We recently published a blog post titled, “Workforce Planning is Much MUCH More than Budgeting”. It generated a lot of buzz and many excellent questions. In particular, one question that was asked several times was, “Can you provide a real example of how HR can be more data-centric in workforce planning”? Excellent question.
It needs to be noted that, within the context of HR, data-centricity means having access to data throughout the entire employee experience lifecycle—from recruiting to offboarding. Specifically, the 3 components of the employee lifecycle are talent attraction, talent engagement and talent retention. Viewing HR through the lens of the lifecycle enables HR to build a truly strategic HR plan. Another way of saying this is, “When you’re building your HR strategy, you’re not building it with a blindfold on”.
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The specific use case that we’re going to focus on has to do with employee retention or turnover. It’s a classic use case that most HR practitioners and leaders can easily wrap their heads around. Of course, there are many more use cases, but to showcase how HR can be more data-centric in workforce planning, let’s focus on turnover.
Let’s make an assumption that the HR team has set up a solid data analytics tool where they can easily access and analyze data all the way through the employee lifecycle. Specific data points may include:
- Employee tenure
- Compensation—e.g. total compensation of new hires over time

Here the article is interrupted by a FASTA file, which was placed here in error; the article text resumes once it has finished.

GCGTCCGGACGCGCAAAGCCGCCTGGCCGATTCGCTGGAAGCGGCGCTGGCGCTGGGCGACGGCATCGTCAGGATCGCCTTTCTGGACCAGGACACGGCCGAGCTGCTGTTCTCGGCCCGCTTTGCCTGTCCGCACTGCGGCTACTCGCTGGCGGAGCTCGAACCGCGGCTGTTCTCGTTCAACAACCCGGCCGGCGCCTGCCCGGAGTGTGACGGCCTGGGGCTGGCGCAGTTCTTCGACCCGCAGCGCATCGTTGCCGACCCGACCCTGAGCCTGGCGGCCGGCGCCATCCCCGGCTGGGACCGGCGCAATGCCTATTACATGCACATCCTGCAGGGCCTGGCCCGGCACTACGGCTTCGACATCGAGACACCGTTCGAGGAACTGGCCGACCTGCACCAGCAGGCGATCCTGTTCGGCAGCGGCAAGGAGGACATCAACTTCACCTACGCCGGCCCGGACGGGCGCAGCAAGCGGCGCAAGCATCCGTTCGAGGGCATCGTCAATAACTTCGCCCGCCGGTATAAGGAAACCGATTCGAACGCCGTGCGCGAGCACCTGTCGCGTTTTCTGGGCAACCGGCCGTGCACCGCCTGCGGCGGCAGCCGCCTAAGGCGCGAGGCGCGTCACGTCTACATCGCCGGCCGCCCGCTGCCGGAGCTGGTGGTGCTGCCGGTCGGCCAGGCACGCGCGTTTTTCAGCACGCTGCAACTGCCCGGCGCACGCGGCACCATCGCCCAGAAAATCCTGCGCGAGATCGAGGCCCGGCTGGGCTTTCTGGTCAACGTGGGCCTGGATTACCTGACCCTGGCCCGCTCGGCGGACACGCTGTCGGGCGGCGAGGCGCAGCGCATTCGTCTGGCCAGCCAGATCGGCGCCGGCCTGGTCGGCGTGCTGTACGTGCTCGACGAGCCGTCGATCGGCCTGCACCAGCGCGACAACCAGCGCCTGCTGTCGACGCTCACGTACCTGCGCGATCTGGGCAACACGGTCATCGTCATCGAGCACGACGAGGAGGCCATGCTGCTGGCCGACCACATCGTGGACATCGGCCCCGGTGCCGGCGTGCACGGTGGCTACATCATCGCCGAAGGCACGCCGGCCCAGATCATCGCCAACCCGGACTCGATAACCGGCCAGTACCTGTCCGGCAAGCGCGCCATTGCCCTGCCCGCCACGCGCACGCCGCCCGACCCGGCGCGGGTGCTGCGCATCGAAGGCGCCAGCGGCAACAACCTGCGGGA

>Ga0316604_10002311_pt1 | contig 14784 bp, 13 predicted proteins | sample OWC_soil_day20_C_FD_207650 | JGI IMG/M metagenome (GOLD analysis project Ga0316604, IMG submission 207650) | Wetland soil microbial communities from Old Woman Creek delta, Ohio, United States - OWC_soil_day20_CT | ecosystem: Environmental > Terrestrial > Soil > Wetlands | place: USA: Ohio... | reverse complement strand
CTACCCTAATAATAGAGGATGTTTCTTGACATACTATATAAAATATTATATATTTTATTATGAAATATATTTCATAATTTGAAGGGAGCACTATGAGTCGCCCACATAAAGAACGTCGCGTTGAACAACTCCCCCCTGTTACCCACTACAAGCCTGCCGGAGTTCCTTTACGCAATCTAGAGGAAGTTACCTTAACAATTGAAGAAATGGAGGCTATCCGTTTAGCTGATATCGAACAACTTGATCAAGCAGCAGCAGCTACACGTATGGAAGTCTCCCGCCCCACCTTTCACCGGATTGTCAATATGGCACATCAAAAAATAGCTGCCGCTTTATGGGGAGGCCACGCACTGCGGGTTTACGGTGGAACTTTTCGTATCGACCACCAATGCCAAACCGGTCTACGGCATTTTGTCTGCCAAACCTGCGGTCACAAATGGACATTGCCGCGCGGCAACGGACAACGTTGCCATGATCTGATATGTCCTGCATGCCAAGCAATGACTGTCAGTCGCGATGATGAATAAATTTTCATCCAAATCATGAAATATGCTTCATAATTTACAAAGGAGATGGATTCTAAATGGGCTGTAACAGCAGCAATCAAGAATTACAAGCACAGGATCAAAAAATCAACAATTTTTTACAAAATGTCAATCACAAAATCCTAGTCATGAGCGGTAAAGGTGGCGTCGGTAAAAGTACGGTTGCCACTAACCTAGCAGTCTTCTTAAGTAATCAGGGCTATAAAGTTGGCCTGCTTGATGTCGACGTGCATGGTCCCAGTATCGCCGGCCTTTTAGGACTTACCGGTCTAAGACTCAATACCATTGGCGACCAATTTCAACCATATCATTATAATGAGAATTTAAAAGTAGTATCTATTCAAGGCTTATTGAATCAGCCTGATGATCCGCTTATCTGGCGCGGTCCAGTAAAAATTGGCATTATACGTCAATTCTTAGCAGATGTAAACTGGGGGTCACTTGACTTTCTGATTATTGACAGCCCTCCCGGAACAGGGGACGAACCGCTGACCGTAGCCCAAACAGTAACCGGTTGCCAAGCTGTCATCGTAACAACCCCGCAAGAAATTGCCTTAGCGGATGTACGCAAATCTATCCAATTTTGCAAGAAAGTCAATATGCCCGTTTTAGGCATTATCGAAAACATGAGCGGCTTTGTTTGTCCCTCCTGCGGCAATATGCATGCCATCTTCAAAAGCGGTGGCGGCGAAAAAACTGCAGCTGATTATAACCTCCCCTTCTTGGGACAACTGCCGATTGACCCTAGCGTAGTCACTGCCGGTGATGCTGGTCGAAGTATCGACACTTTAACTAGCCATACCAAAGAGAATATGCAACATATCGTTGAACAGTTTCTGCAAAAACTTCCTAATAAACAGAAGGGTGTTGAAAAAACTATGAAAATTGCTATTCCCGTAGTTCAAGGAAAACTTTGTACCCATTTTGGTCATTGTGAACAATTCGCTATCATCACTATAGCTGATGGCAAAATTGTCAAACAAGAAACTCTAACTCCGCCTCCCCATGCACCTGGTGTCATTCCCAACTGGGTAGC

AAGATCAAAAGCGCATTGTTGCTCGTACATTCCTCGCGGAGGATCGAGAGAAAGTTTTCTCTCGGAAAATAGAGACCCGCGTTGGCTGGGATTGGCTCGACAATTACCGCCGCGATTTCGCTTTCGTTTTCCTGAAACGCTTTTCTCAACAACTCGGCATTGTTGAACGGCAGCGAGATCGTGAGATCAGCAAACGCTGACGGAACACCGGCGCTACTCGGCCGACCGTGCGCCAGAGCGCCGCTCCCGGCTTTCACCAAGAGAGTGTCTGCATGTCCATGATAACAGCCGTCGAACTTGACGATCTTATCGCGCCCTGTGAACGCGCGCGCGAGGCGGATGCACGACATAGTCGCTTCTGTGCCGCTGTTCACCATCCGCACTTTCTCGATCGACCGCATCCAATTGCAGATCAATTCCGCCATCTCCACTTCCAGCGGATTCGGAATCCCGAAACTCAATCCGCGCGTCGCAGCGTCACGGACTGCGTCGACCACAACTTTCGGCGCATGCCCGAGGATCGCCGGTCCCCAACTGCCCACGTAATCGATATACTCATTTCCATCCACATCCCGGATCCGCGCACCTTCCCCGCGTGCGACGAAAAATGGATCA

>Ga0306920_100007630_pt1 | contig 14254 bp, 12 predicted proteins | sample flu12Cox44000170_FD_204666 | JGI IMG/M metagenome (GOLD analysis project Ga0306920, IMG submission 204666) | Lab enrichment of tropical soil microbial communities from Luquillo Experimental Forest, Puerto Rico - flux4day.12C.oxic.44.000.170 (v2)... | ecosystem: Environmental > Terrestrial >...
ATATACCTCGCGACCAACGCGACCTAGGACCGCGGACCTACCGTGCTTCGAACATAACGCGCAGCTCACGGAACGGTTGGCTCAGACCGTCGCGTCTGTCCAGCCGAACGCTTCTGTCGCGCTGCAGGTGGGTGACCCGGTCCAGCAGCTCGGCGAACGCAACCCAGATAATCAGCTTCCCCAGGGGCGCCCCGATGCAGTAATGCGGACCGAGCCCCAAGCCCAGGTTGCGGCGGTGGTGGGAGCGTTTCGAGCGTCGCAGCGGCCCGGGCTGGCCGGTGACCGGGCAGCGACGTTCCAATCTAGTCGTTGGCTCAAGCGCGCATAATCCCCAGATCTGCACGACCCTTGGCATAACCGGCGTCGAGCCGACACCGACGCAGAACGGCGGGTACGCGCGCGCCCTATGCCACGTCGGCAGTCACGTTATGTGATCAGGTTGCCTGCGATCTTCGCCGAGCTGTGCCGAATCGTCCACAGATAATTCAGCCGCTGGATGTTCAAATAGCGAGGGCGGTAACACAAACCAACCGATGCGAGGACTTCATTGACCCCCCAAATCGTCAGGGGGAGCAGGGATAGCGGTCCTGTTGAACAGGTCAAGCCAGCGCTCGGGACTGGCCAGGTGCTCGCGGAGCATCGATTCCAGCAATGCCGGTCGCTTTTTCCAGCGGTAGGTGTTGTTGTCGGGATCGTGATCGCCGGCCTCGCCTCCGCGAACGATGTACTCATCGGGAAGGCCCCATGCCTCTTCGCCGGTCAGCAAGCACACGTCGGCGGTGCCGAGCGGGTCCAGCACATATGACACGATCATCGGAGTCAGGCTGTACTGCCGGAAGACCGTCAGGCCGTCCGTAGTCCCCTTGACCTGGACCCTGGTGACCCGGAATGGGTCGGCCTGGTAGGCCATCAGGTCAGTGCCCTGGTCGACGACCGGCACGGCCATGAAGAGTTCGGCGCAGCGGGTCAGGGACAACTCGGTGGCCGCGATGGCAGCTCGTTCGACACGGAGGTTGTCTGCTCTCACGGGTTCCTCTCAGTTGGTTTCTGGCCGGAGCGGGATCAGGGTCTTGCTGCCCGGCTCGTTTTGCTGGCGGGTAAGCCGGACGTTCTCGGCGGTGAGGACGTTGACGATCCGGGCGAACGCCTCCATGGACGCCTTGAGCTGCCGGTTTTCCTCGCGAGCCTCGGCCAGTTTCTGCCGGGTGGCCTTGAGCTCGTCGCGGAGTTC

- Time to hire—e.g. By organization, department and role
- Performance—e.g. By level, department, tenure
- Employee Engagement, specifically eNPS
- Hiring source, specifically internal mobility versus external hiring
These are just some examples that HR typically measures. Of course, there are many more examples but you get the idea.
For the purpose of this example, let’s say that turnover has suddenly spiked during the past 2 quarters. Perhaps, the volume of hiring has increased but the hiring is focused on replacement hiring, or HR has been spending more time on recruiting than HR activities. Whatever the case, the trend was somehow noticed. From an analytics perspective, how would HR figure out what’s going on?
Through analytics, the following things are identified:
- 75% of those who left during the past 2 quarters had less than 1 year of tenure.
- 100% of turnover was voluntary.
- 80% of those who left were occupying lower-level jobs—this was based on the job levels in the bands in your compensation structure.
- 50% of those who left came from teams where their leaders were also turning over more frequently.
This analysis provides HR with some interesting insights that can be used to pinpoint the problems and come up with solutions that have a higher likelihood of fixing the problem. Imagine if you didn’t have access to data; what on earth would you do? Twiddle your thumbs?
Without doing any deep dive into the data, you could make inferences about what the data is telling us, simply by looking at the 4 trends that were mentioned above. From an HR perspective, this is what the data is telling us.
- Lack of stability and continuity at the team leadership level is causing problems throughout their specific teams.
- The fact that the majority of those who left were at the company for less than 1 year, left voluntarily and occupied lower-level jobs could infer several problems such as the current company having a competitiveness problem (compared to the market) and/or internal culture problems.
Now, we can start forming solutions that are targeted and focused. We can act quickly because we have the data and we’ve completed an analysis.
Having this kind of high-quality data may not tell you exactly what the problem is but it can certainly put you on the right path to determining it. This is the value that data has. In our specific example, we provided some potential analysis that took no more than 30 seconds to do. If we didn’t have this data we would have absolutely no starting point, or clue, as to what was causing the problem.
The key conclusion is that the first requirement is to have a proper mechanism to collect and analyze data, and second, to do something with the data. You can’t do this the other way around.